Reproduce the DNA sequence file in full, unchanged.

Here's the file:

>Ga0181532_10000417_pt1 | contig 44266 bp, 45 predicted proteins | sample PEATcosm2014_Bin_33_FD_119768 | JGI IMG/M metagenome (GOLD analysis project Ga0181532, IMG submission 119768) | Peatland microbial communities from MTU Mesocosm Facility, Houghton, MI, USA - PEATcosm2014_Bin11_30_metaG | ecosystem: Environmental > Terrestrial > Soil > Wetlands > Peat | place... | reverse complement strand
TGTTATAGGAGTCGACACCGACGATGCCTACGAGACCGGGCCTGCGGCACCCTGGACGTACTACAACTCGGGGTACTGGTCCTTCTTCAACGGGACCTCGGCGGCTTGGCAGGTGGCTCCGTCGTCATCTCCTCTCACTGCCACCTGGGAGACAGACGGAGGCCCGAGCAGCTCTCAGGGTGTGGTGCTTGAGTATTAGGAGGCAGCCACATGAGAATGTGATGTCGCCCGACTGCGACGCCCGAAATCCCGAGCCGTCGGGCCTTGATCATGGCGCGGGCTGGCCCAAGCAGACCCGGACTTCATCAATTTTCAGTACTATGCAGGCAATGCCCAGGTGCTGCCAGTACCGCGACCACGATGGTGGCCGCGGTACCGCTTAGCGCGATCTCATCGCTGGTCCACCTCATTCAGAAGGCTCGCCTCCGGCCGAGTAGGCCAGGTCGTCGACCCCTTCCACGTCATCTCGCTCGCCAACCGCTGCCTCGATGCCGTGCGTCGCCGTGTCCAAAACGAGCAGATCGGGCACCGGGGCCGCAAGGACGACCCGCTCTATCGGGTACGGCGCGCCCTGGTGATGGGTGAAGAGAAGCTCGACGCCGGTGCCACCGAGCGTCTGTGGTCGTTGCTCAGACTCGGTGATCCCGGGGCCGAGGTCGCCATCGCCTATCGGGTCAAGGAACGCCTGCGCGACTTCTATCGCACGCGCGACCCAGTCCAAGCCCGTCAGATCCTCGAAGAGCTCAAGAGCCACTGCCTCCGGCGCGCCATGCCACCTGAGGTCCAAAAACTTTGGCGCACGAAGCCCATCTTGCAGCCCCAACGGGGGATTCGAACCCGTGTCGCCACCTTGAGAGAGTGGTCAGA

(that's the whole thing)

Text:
>Ga0181532_10000417_pt1 | contig 44266 bp, 45 predicted proteins | sample PEATcosm2014_Bin_33_FD_119768 | JGI IMG/M metagenome (GOLD analysis project Ga0181532, IMG submission 119768) | Peatland microbial communities from MTU Mesocosm Facility, Houghton, MI, USA - PEATcosm2014_Bin11_30_metaG | ecosystem: Environmental > Terrestrial > Soil > Wetlands > Peat | place... | reverse complement strand
TGTTATAGGAGTCGACACCGACGATGCCTACGAGACCGGGCCTGCGGCACCCTGGACGTACTACAACTCGGGGTACTGGTCCTTCTTCAACGGGACCTCGGCGGCTTGGCAGGTGGCTCCGTCGTCATCTCCTCTCACTGCCACCTGGGAGACAGACGGAGGCCCGAGCAGCTCTCAGGGTGTGGTGCTTGAGTATTAGGAGGCAGCCACATGAGAATGTGATGTCGCCCGACTGCGACGCCCGAAATCCCGAGCCGTCGGGCCTTGATCATGGCGCGGGCTGGCCCAAGCAGACCCGGACTTCATCAATTTTCAGTACTATGCAGGCAATGCCCAGGTGCTGCCAGTACCGCGACCACGATGGTGGCCGCGGTACCGCTTAGCGCGATCTCATCGCTGGTCCACCTCATTCAGAAGGCTCGCCTCCGGCCGAGTAGGCCAGGTCGTCGACCCCTTCCACGTCATCTCGCTCGCCAACCGCTGCCTCGATGCCGTGCGTCGCCGTGTCCAAAACGAGCAGATCGGGCACCGGGGCCGCAAGGACGACCCGCTCTATCGGGTACGGCGCGCCCTGGTGATGGGTGAAGAGAAGCTCGACGCCGGTGCCACCGAGCGTCTGTGGTCGTTGCTCAGACTCGGTGATCCCGGGGCCGAGGTCGCCATCGCCTATCGGGTCAAGGAACGCCTGCGCGACTTCTATCGCACGCGCGACCCAGTCCAAGCCCGTCAGATCCTCGAAGAGCTCAAGAGCCACTGCCTCCGGCGCGCCATGCCACCTGAGGTCCAAAAACTTTGGCGCACGAAGCCCATCTTGCAGCCCCAACGGGGGATTCGAACCCGTGTCGCCACCTTGAGAGAGTGGTCAGA